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Plane crash kills president of Hebrew Union College-Jewish Institute

Rabbi Aaron D. Panken, 53, was flying plane
Posted at 10:43 PM, May 05, 2018
and last updated 2018-05-07 10:25:09-04

CINCINNATI – The president of Hebrew Union College-Jewish Institute of Religion was killed when the  small plane he was piloting crashed in Middletown, New York, on Saturday, according to media reports.

Rabbi Aaron D. Panken, 53, a licensed pilot, was killed when the two-seater Aeronca 7AC aircraft crashed just after takeoff from Randall Airport, about 70 miles northwest of Manhattan.

Panken was on a routine flight check with an instructor, according to a HUC-JIR spokesperson, the New York Times reported. The instructor was injured and taken to a hospital.

"He flew as a hobby," Panken's wife said, according to the Times.

The plane crashed in a wooded area, according to WCBS-TV in New York.

(WCBS-TV photo)

WABC-TV in New York identified Panken as a resident of Manalapan, New Jersey.

It is unclear what caused the plane to crash, according to WABC. The Federal Aviation Administration is investigating, it said.

Panken's death was confirmed in a release from HUC-JIR.

In Cincinnati, Panken’s funeral will be livestreamed at 1 p.m. Tuesday in the Scheuer Chapel, on the Clifton Avenue campus. At 7:30 p.m. Tuesday, Wednesday and Thursday, Shiva services will be held in the Scheuer Chapel, open to the entire Cincinnati community.

"We are all heartbroken and deeply sad -- together, students, faculty, staff, our HUC community," Rabbi Jonathan Cohen, Ph.D. said in a letter Monday. Cohen is dean and associate professor at the Cincinnati campus.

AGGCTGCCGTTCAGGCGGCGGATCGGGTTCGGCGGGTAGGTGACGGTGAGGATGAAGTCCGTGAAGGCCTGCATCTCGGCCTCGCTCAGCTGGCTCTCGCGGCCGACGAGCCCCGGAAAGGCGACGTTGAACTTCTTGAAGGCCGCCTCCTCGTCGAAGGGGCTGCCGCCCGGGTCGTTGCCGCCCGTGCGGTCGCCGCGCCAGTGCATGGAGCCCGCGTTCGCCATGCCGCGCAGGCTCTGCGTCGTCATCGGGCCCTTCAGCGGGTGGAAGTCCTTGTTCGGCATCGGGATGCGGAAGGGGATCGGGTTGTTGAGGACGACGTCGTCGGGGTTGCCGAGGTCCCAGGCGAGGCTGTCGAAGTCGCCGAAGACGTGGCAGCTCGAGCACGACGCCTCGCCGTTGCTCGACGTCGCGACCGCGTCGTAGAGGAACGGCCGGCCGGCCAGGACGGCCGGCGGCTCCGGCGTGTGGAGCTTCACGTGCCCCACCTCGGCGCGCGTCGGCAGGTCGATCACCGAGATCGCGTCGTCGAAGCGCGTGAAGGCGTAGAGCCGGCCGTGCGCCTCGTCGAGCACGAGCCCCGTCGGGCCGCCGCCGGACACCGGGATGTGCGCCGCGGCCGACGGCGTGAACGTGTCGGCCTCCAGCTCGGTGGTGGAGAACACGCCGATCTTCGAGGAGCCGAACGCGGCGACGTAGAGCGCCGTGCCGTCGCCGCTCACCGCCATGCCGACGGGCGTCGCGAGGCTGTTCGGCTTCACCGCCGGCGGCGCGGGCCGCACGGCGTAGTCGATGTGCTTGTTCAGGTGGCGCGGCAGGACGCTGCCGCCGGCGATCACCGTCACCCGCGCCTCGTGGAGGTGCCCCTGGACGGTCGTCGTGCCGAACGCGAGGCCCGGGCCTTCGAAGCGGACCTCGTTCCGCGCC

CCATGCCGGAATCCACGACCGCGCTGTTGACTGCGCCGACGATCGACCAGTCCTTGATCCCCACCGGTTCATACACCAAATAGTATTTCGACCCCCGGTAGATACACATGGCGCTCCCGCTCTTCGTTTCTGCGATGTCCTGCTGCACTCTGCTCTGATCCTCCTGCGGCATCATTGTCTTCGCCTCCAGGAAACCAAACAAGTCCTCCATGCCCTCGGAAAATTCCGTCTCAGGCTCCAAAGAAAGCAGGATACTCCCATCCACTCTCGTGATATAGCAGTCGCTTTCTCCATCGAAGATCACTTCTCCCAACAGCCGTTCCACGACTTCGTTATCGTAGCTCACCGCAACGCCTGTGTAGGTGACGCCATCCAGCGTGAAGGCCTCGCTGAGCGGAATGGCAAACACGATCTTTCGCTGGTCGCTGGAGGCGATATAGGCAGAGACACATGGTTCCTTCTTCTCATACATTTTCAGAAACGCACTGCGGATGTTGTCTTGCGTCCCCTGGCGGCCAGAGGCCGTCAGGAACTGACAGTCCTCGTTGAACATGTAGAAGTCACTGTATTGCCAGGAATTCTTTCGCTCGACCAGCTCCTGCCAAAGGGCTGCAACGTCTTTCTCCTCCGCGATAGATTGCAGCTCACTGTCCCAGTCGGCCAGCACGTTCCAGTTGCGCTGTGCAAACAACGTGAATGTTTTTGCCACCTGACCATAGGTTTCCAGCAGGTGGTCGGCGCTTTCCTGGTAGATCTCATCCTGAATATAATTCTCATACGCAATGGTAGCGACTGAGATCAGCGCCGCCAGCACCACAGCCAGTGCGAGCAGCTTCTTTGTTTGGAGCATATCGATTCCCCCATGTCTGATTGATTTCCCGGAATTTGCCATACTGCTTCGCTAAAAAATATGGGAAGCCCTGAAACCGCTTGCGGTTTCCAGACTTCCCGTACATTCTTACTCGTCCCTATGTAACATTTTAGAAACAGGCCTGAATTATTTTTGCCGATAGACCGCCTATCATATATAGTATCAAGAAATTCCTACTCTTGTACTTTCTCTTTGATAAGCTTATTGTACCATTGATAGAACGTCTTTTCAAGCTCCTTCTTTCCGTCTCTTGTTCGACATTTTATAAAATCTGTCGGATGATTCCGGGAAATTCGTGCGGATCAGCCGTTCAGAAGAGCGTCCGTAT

"Our heartfelt condolences and prayers are with the Panken family, our HUC-JIR community, and all who were touched by our rabbi, teacher, leader and friend," Cohen wrote.

Panken served as the 12th president in HUC-JIR’s 143-year history, according to the release. Panken was elected on July 31, 2013 and installed on June 8, 2014.

HUC-JIR, a institution of higher learning and seminary for Reform Judaism, has campuses in Cincinnati, Jerusalem, Los Angeles and New York and provides academic and professional training for the Reform Movement’s rabbis, cantors, educators, and nonprofit management professionals, according to the release.

The Reform Movement has 1.5 million members and nearly 900 congregations, representing the largest Jewish denomination in North America, it said. About 35 percent of U.S. Jews are Reform Jews and 10 percent are Orthodox Jews, according to a Pew Research Center study. Orthodox Jews represent a large majority in Israel, according to the Times.

Panken was a distinguished rabbi, scholar, teacher and leader of the Reform Movement for nearly three decades, according to the release. As HUC-JIR president, Panken had a transformative vision and embedded technology in support of student learning and administration, strengthened recruitment to yield the largest incoming classes in a decade, launched new Jewish education, nonprofit management, and entrepreneurship programs and academic partnerships, and invigorated the ties linking HUC-JIR’s four campuses and their larger communities.

Panken had been ordained by HUC-JIR in New York in 1991 and joined the HUC-JIR faculty in 1995.

Panken is survived by his wife, Lisa Messinger, children Eli and Samantha, parents Beverly and Peter, and sister Rabbi Melinda Panken of Congregation Shaari Emeth in Manalapan, according to HUC-JIR. 

SEE the full release.